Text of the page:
3. Use formula for area of the triangle

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Re: M06-09 [#permalink]

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The area of triangle when 3 vertices are given by

= 1/2 [ x1(y2-y3) + x2(y3-y1) + x3(y1-y2)]

x1,y1 = L(1,3 )
x2,y2 = M(5,1)
x3,y3 = N(3,5)

Substituting the 3 values in the formula we get

=> 1/2 [ 1 ( 1 -5 ) + 5( 5 - 3 ) + 3 ( 3 - 1 )]
= 1/2 [ -4 + 10 + 6 ] = 12/2 = 6

the tricky here is to remembering the correct sequence of the formula.
my short cut to remember this formula is to do a circular rotate first three vertices ( x1,y2,y3) by 1 to get second one ( x2,y3,y1) and do the rotate again to get the third one ( x3,y1,y2). OR you can form a 3x3 matrix to remember well.
1/2 [1,2,3 + 2,3,1 + 3,1,2].
Not sure if this is the wise approach but I could solve faster.

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M06-09 [#permalink]

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New post 17 Jun 2016, 09:21
1/2 *modulus of |x1-x2 x1-x3|
|y1-y2 y1-y3|
simple formula for finding area of triangle when 3 vertices (x1,y1);(x2,y2);(x3,y3) are given. | | indicates determinant.

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Re: M06-09 [#permalink]

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New post 23 Jul 2016, 10:16
Can we do it like this ?

height will be 5 units as seen from the figure.

And the base will be LM which can be found by distance formula : 2\sqrt{5}

so area 1/2*5*2\sqrt{5} = 5\sqrt{5} (close to 6)

Is the approach right?
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New post 30 Jul 2016, 10:53
Step 1: Calculate each side with distance formula

LM=2\sqrt{5} MN=2\sqrt{5} and LN= 2\sqrt{2}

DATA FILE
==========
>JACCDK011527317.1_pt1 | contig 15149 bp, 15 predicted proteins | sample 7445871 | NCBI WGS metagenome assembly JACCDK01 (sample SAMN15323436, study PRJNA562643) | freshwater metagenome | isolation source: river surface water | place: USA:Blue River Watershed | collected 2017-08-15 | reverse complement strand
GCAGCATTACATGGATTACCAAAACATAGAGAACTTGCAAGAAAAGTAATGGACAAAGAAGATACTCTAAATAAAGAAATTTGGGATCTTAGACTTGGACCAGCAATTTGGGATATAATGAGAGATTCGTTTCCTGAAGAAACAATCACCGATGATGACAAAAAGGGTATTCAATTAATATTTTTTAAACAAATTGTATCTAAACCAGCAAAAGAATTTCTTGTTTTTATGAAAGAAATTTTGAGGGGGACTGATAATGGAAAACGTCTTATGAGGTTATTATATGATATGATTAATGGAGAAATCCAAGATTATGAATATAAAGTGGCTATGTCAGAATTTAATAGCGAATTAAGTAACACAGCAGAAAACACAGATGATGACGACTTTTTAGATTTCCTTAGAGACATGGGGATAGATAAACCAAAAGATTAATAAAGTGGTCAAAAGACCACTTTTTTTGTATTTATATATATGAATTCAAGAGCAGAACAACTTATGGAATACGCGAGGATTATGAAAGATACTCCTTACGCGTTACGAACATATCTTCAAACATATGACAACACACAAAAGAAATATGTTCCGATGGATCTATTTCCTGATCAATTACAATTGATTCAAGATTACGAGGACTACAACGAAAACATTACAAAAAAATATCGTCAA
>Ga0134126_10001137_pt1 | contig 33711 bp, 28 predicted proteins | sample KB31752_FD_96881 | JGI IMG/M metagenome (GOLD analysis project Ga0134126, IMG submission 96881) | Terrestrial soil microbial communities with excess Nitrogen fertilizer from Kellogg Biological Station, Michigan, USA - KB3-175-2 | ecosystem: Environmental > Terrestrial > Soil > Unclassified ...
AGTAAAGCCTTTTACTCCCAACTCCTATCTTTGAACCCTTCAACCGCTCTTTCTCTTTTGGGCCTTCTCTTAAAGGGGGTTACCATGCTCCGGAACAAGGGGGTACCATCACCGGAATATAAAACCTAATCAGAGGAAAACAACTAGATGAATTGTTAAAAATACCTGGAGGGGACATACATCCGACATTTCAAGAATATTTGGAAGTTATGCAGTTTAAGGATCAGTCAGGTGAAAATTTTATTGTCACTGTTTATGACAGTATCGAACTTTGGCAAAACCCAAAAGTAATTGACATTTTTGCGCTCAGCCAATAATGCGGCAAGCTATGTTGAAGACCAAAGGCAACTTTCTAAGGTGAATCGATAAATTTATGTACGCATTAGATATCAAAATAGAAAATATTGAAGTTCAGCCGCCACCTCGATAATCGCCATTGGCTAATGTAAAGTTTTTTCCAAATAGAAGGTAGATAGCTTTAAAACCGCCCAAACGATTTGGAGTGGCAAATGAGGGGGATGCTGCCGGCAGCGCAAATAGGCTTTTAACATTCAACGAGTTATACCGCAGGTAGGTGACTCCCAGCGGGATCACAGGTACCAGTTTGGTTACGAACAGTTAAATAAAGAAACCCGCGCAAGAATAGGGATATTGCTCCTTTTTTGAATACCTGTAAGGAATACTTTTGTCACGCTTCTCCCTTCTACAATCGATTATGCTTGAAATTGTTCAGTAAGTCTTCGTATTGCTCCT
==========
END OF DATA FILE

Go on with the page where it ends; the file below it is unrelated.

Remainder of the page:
Lets quickly use herons formula.

S= (2\sqrt{5}+\sqrt{5}+2\sqrt{2})/2

S=2\sqrt{5} +\sqrt{2}

Area of triangle= \sqrt{S(S-a)(S-b)(S-c)} = \sqrt{36} = 6

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Re: M06-09 [#permalink]

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New post 07 Aug 2016, 18:23
Determinant approach, Brilliant solution

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Re: M06-09 [#permalink]

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New post 28 Oct 2016, 20:12
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Hey everyone,

This is really a new golden formula to me.

"The area of triangle when 3 vertices are given by

= 1/2 [ x1(y2-y3) + x2(y3-y1) + x3(y1-y2)]"

Just have a concern that if x1 or y3 is negative, or y2-y3 negative, then we just apply the negative values into this formula?

Thanks alot

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New post 20 Nov 2016, 04:55
I could solve it very quickly after I realised it is an isosceles triangle with sides sqrt(20), sqrt (20), sqrt (8). I simply used the formula to calculate the area of an isosceles triangle, which is [ a/4 * sqrt (4 * a^2 - c^2) ] such that side a = side b.

maybe it worked here, but i think the determinant approach, the square approach or the area of triangle using vertices approach are the most standard ones for solving such questions.

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Re: M06-09 [#permalink]